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Reviewed by Viga Boland for Readers' Favorite
Copy of Me by Kally Khan is boldly honest as in brave, i.e. a female author having the courage to put a woman’s sexual fantasies into detailed, graphic print, not to titillate readers, but to capture the lonely despair a woman feels when a decade-old marriage is almost devoid of exciting sexual intimacy. Khan’s protagonist narrates her story memoir-style - she uses first-person narration throughout. Beginning in her present situation of being locked in a marriage where she and her husband still love each other but are nearly strangers, they just don’t communicate much any longer. The narrator is especially unable to express what she so desperately wants and needs from her husband...a sexually fulfilling relationship. Unable to sleep at night, she dreams constantly about enjoying sex with a fantasy partner.
As she shares her past with readers, the protagonist recounts her West Indian upbringing, her rocky relationship with her mother, her frightening rape by a college student, and her on-and-off relationships with several men before marrying her husband in a typical West Indian ceremony. Her story is fraught with all the usual misunderstandings, marital problems, and untold secrets that might have made her husband more understanding if she had just opened up to him more. But she didn’t. Instead, she just relied on her sexual fantasies for the satisfaction only real human coupling can bring.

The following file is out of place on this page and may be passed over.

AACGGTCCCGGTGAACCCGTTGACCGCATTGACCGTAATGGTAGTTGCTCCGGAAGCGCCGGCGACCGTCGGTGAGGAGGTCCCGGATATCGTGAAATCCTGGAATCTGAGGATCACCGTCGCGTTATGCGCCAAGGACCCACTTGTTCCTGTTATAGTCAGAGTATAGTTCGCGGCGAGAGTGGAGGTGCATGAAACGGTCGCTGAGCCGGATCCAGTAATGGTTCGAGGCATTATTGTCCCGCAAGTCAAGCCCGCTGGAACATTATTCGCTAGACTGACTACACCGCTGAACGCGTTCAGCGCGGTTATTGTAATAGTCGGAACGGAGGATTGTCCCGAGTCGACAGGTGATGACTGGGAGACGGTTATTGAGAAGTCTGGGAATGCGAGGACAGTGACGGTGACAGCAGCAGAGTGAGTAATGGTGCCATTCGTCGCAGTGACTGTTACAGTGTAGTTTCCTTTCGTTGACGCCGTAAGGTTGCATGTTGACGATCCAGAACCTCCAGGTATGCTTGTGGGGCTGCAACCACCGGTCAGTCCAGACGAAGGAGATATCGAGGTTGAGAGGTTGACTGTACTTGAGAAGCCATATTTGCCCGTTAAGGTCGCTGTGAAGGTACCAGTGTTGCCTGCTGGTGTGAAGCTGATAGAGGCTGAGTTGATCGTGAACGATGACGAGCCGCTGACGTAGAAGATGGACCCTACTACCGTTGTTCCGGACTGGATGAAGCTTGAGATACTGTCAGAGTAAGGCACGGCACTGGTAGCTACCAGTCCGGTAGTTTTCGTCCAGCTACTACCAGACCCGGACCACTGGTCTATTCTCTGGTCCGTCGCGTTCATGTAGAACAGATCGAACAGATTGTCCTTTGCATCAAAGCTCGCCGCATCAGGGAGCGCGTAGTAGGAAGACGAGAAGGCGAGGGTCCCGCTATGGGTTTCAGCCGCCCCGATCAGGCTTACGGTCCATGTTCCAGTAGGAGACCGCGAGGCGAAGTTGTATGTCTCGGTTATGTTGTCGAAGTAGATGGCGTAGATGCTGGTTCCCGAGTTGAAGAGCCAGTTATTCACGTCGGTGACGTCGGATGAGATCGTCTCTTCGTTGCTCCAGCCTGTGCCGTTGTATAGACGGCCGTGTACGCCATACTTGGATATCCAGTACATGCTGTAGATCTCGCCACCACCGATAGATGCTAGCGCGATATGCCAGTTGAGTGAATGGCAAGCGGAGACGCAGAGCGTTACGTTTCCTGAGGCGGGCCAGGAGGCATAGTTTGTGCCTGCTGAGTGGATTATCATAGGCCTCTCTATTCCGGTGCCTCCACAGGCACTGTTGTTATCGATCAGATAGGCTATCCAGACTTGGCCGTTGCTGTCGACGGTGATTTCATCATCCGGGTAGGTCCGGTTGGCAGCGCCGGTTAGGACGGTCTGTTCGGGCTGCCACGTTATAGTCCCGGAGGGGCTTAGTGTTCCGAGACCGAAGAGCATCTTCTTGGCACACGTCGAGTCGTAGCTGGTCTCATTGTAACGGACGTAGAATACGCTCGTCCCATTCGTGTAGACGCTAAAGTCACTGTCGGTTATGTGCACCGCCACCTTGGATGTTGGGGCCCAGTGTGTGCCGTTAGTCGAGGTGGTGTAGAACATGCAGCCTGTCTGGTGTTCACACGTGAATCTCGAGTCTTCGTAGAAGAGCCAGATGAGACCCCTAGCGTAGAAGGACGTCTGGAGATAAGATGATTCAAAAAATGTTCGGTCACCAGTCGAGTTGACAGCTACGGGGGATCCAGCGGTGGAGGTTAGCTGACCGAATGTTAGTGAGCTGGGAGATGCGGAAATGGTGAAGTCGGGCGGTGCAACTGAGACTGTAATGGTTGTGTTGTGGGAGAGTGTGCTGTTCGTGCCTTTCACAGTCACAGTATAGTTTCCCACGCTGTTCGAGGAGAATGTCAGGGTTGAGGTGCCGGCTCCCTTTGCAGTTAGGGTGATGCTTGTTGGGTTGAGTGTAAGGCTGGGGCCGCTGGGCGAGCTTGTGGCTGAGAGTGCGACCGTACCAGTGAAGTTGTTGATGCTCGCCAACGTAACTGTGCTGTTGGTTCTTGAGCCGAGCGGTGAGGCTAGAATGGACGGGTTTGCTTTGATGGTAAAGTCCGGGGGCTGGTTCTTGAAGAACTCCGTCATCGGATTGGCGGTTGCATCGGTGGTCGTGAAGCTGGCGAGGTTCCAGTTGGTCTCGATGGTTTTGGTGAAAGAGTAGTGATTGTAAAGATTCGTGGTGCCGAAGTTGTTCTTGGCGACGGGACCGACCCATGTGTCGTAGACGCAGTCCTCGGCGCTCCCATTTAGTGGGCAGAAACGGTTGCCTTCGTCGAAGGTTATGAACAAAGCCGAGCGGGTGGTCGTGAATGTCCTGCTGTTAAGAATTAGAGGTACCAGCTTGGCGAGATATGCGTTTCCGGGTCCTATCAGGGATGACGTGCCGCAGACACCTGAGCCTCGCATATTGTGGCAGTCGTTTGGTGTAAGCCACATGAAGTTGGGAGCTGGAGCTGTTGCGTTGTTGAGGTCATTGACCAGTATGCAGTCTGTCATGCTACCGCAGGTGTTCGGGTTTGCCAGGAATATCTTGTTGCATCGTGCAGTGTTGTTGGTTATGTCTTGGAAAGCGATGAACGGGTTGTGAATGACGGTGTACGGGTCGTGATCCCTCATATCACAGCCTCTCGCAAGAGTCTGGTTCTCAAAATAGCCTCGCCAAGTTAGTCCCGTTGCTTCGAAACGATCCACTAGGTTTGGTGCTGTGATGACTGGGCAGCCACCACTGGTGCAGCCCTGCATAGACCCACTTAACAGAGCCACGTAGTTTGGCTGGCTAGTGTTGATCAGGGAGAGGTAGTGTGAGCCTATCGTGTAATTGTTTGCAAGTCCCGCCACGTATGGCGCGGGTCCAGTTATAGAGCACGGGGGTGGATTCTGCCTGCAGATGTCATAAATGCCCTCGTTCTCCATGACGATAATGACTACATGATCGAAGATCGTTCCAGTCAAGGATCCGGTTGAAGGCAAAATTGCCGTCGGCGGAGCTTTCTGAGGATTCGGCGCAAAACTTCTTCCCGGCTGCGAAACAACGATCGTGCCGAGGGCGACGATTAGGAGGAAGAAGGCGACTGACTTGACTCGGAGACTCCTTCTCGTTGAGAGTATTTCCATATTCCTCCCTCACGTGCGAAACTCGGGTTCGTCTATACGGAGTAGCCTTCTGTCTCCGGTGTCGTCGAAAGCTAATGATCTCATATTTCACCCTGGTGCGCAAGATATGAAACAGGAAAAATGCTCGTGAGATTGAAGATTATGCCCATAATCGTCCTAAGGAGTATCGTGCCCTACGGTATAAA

There is no doubt in my mind that there are thousands of female readers who will relate to Khan’s protagonist on many levels, not just sexually but mentally. Khan skilfully captures women’s emotional highs and lows, their natural maternal instincts, and what less liberated females don’t talk about openly: their sexual needs. Women need to read this book. Many will see themselves in Khan’s protagonist and relate to her 100%. While the delivery is primarily narrative, the story doesn’t bog down as often happens when dialogue is limited. Don’t hesitate to pick up Copy of Me and don’t be surprised if you find yourself wondering long after you finish the book if you too are a copy of yourself instead of being yourself?